My wife and I were sent letters from my children's schools yesterday reminding us to have them wear Orange today in honour of National Truth and Reconciliation Day.
I have a confession to make.
I've spent all my life living in Canada. I grew up here, and I went to school here from Junior Kindergarten until I completed my MBA. And in all that time, I was not ever taught anything in school about Canada's Indigenous people, or about the horrific impact of colonialization in my own backyard. In my social studies classes, I did learn about colonialization... but it was something that happened to other people in other countries, not Canada.
That's a failing of the education system, for certain, and something I'm glad to see that's now starting to be rectified as my children come home more knowledgeable about this dark period of Canadian history than I ever was.
But it's also a failing on my part because school isn't the only place you learn... and I hadn't taken the time to educate myself.
In fact, until today, I wasn't even entirely sure why Orange was the colour chosen to honour our Indigenous People.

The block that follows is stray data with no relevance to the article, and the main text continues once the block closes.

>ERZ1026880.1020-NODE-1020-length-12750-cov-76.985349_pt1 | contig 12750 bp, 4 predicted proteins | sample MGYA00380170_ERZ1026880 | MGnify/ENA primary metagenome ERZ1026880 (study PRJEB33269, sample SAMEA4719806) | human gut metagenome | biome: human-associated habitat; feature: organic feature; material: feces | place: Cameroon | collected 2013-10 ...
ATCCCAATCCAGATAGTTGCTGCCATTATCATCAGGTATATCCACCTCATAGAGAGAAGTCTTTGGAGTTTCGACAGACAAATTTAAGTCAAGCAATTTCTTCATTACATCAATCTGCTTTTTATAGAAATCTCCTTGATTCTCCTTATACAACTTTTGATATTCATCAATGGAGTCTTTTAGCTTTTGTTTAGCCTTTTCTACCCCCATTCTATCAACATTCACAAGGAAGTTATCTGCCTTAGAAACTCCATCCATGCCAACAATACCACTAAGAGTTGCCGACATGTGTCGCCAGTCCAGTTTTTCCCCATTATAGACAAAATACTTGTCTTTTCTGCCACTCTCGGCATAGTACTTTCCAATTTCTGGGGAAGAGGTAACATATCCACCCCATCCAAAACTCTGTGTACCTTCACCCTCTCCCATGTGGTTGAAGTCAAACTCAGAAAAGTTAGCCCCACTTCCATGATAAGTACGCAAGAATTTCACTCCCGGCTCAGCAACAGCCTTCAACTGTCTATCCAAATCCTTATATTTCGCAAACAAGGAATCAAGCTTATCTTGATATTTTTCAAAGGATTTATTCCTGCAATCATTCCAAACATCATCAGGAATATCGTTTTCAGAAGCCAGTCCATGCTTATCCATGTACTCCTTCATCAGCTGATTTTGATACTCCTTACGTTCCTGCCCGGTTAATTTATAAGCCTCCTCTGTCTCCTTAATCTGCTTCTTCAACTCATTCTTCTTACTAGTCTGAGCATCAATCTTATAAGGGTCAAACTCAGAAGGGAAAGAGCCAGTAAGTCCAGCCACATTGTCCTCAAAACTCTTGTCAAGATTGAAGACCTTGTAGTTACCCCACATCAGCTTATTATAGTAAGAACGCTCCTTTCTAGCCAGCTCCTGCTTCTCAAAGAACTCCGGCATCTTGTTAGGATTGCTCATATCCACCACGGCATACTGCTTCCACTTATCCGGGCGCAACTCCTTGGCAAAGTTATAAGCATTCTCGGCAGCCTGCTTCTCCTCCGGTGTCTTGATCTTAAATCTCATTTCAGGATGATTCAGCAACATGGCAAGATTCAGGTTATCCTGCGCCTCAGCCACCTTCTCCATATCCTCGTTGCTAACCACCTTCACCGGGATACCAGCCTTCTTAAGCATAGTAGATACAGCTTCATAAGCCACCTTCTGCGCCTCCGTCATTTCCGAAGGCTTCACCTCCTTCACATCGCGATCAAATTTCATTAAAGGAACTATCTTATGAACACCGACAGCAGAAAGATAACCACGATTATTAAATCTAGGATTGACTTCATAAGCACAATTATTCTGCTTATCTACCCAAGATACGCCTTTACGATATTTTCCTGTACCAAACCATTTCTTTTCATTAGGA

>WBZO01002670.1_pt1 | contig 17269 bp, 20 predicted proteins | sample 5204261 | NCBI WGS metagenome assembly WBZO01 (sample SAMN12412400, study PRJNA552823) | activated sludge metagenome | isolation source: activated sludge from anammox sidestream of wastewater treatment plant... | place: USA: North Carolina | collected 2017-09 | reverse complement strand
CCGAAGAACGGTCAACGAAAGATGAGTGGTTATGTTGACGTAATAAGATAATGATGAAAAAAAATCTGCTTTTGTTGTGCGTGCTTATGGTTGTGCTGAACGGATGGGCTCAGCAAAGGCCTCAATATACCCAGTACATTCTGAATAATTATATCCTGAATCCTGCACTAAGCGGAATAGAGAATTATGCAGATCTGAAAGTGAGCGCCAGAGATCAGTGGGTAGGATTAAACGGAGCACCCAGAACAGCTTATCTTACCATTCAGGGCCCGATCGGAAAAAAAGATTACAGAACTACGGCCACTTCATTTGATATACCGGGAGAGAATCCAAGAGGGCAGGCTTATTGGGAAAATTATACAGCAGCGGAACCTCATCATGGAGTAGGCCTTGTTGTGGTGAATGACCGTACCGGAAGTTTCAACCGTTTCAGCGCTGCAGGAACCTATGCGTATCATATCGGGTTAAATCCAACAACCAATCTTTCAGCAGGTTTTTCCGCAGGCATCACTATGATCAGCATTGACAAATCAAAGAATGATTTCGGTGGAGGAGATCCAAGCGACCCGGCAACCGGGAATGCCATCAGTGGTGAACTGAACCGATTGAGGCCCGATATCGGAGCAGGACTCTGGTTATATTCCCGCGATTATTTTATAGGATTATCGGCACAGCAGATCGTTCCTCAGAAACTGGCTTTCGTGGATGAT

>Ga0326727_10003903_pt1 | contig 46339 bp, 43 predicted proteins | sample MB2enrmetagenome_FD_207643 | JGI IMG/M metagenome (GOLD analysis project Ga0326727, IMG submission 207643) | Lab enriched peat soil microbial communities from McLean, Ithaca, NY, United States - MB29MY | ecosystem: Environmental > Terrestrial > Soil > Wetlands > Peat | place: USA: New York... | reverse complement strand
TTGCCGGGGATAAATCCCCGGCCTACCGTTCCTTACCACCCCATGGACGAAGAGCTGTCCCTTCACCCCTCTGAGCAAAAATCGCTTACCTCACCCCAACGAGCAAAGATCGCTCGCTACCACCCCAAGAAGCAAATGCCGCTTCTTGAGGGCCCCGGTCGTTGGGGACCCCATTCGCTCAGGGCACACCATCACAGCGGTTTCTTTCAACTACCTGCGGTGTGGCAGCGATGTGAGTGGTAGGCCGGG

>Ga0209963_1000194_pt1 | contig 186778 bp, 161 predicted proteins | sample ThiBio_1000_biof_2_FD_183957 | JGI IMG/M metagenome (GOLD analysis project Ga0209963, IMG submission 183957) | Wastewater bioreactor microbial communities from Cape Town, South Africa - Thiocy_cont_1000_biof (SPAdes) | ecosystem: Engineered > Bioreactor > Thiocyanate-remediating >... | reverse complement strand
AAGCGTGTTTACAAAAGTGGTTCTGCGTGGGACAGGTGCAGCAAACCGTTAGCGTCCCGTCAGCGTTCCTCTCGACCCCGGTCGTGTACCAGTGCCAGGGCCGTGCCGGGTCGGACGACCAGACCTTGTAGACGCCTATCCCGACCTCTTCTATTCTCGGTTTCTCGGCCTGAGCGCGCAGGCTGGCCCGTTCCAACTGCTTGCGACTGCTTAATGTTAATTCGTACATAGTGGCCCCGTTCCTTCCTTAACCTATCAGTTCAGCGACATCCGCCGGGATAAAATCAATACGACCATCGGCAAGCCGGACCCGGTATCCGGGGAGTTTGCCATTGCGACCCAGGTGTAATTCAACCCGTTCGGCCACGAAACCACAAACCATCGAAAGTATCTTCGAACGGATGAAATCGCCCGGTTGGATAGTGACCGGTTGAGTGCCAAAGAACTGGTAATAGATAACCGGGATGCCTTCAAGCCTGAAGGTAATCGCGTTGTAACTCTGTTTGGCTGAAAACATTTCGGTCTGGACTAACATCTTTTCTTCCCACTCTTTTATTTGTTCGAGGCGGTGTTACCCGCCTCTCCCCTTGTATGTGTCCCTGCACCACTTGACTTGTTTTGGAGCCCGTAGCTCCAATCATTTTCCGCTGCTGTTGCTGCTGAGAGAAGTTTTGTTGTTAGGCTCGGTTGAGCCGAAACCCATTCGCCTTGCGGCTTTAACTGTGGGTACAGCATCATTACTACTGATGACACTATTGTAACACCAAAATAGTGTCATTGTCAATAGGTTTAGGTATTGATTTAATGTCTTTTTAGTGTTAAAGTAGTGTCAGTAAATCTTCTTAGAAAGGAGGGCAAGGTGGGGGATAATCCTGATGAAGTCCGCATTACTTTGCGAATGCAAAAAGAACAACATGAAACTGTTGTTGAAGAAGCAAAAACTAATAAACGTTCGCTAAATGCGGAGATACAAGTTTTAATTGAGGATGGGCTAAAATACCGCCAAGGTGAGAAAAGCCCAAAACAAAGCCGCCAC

Fortunately, we live in the Information Age.
And if you're curious enough to learn something and motivated enough to understand, your answers are just a few clicks away. Otherwise, in most other cases, ignorance is a choice.
So why do we wear Orange?
According to Wikipedia, "The inspiration for Orange Shirt Day came from residential school survivor Phyllis Jack Webstad, who shared her story at a St. Joseph Mission (SJM) Residential School Commemoration Project and Reunion event held in Williams Lake, British Columbia, in the spring of 2013. Phyllis recounted her first day of residential schooling at six years old, when she was stripped of her clothes, including the new orange shirt her grandmother bought her, which was never returned. The orange shirt now symbolizes how the residential school system took away the indigenous identities of its students."
There's a lot more information on that page, and I'm going to spend some time today reading it.
That won't be enough, obviously.
But it's a start.